So, here’s a challenge for you (and it’s an easy one): talk to a neighbor, a co-worker, or even a friend. Ask them about something they do with their food to save money or reduce waste and share with them your techniques. Remember - we can always share our ideas with politicians to develop better food policies, but our most common direct vote is with our dollar!

And, depending on how we spend them [dollars], like the basic ingredients in any dish, we can transform our food and food system into crowd pleasers.

Monday, July 9, 2012




That was the message we were sharing this last Saturday at the 80/35 Music Festival in downtown Des Moines, Iowa. Oxfam Action Corps Iowa co-organizers/volunteers Cathy, Amy, and Lance spent the day talking about Oxfam America’s GROW campaign. We had great conversation with so many festival-goers, asking: What does a world without hunger look like?; How does investment in small-scale farmers contribute to a more stable global economy?; How can we make taxpayer $’s reach more people without spending any additional funds on food aid?

Between the free music download cards, t-shirt raffle, eggplant clapper (yes, that’s right!), and pledge signing – the hours melted away. Time flies when you’re having fun and that’s really why we’re out there in the first place. Because creating a more just world is difficult and takes time and can seem futile (watching political theater all while the impoverished struggle)…but our hope is renewed in those people who stop by our tent/table and figuratively “blow our minds” with their knowledge about food policy (these are the people who ask US if they can sign our pledge). Our hope is renewed by a young person who gasps when learning that 1/7th of our world goes to bed hungry and asks how they can help. Our hope is renewed when Iowans standing in the 100+ degree heat index give us 60 seconds of their time to talk about empowerment and community building in places all over the globe.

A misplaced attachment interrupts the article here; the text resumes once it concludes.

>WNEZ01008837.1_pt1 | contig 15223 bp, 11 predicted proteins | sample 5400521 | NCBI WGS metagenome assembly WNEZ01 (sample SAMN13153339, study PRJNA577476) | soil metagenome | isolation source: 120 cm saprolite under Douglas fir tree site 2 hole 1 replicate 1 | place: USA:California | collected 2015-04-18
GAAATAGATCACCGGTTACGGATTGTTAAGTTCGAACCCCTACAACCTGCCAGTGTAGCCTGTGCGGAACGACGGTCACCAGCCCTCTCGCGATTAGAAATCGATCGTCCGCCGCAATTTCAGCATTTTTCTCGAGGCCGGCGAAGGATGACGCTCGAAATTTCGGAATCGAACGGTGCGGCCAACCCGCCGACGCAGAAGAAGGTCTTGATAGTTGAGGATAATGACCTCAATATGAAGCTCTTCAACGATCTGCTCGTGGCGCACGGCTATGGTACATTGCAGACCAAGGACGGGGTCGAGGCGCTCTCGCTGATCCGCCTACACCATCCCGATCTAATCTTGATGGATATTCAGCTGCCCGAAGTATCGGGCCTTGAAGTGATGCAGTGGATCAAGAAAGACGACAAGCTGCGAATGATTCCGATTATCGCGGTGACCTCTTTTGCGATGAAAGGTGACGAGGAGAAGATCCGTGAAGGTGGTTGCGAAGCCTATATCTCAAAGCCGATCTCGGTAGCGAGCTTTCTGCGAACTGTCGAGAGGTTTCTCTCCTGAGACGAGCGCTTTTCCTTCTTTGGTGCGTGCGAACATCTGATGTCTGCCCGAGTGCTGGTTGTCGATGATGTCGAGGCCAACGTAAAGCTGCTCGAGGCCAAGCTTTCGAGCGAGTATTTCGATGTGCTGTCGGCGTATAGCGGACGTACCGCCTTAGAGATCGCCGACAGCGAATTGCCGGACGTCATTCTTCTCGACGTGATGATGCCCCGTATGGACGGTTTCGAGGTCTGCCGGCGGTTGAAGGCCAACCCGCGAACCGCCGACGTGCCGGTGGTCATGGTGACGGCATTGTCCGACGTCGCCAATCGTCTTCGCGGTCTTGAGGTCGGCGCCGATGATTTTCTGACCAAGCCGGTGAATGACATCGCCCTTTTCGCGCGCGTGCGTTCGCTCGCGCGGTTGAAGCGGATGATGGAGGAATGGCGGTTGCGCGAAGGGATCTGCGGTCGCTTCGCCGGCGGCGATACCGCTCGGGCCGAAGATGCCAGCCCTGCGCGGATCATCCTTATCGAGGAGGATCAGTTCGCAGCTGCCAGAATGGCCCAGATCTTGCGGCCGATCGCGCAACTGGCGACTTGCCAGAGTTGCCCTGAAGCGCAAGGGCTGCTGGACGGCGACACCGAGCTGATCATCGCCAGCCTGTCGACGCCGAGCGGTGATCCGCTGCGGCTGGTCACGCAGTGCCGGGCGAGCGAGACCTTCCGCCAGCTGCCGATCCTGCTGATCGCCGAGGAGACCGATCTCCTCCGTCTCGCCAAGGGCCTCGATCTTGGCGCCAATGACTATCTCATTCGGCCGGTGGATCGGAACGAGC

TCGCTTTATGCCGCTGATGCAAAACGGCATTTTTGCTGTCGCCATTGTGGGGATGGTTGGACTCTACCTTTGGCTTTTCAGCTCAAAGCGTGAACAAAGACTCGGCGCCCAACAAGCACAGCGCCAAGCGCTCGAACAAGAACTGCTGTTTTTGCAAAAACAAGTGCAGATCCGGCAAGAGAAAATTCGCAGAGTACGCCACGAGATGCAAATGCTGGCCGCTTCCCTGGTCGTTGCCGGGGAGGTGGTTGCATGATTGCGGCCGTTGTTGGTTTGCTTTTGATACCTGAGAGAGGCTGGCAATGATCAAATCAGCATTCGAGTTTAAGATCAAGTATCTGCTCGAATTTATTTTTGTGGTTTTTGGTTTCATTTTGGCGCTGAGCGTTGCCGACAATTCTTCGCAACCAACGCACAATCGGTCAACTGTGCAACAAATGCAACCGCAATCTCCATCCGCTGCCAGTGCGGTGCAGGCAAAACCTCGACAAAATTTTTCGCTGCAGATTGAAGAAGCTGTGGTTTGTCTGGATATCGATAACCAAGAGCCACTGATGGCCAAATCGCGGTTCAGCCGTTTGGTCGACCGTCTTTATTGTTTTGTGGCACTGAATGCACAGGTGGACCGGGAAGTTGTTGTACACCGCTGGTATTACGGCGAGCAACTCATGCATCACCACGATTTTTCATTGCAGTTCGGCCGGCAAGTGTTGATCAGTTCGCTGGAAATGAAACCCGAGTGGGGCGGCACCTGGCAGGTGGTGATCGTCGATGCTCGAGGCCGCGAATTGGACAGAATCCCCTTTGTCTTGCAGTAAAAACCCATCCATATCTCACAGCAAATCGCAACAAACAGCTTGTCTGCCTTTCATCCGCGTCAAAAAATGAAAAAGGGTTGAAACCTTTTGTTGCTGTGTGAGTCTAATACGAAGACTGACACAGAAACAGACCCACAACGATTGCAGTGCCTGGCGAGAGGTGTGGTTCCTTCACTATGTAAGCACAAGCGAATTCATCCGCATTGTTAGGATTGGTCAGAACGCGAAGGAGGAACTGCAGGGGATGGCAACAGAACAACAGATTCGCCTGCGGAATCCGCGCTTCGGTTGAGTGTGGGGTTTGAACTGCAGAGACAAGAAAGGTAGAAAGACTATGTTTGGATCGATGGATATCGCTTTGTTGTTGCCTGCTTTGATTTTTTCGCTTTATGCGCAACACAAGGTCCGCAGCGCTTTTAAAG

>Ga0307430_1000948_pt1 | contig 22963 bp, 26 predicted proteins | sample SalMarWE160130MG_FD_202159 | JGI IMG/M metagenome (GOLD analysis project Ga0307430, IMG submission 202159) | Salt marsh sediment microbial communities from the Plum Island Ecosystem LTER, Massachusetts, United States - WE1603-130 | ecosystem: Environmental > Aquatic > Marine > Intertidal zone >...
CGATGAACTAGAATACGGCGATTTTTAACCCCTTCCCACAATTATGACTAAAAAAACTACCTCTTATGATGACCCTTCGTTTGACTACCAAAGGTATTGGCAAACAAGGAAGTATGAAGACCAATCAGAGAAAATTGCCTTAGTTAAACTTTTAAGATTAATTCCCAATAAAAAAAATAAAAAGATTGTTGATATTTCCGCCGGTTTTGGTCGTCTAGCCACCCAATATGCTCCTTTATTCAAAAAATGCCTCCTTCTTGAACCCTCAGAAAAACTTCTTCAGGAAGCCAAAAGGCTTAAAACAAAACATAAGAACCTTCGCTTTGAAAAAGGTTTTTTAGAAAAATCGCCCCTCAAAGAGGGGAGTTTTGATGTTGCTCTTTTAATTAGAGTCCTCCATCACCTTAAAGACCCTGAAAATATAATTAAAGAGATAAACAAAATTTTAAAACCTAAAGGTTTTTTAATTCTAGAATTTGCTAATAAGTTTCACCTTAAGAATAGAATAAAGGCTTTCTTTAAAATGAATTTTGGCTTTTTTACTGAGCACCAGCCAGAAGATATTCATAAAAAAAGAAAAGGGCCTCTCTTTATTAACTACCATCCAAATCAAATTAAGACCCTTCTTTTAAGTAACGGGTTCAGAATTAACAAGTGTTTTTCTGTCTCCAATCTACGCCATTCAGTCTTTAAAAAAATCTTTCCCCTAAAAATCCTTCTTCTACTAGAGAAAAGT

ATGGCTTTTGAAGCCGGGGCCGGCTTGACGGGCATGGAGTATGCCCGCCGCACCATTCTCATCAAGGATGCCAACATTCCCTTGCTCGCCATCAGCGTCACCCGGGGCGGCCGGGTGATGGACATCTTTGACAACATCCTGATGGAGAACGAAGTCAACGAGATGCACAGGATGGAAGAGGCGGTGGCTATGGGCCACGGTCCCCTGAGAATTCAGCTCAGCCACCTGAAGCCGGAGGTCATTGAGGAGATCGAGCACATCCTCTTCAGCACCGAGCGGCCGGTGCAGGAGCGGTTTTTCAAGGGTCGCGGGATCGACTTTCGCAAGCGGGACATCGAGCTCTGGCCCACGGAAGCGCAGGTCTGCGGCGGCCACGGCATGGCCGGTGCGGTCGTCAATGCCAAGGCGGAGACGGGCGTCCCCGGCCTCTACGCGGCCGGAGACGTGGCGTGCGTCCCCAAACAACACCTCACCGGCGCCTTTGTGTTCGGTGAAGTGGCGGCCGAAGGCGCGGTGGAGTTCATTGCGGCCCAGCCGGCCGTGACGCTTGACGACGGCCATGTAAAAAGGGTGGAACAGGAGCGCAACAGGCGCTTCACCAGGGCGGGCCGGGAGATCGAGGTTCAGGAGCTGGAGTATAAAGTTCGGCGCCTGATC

How incredible is that?!

The “noise” for food justice is getting louder everyday. Let’s make a better world. Let’s ‘JAM WITH OXFAM’!

just outside of Ritual Cafe!

Oxfam America supporters from S. Korea "jam"
with Cathy (left-sitting) and Amy (middle-front)!

Mike, from Des Moines, uses the eggplant clapper
to make some noise for food justice.

Tuesday, July 3, 2012

GROWing a better tomorrow!

On June 26th, Oxfam volunteers Crystal and Mindi (as well as co-organizers Amy Luebbert and Lance Massey) headed to St. Timothy’s Faith and Grace Garden in West Des Moines for a little community garden action. The 40,000 square foot garden supports local food pantries, community centers, as well as a family violence shelter by producing tons of fresh produce annually. So far in 2012, over 1500 pounds has been grown and harvested. With the love, care, and sweat equity put into this garden by so many volunteers, tonight fewer people have to go to bed hungry. That’s how you GROW a better tomorrow!

(Above) Crystal used the tiller to prepare the soil for beans. Check out that backdrop of corn nearly ready for harvesting!

(Left) Mindi placed the pole beans in trenches on either side of the supporting fence. We covered the beans up a little later. It'll be fun to see how much they've grown the next time we go out to the garden!
(Above) Oxfam Iowa Volunteers: Mindi, Crystal, Lance, and Amy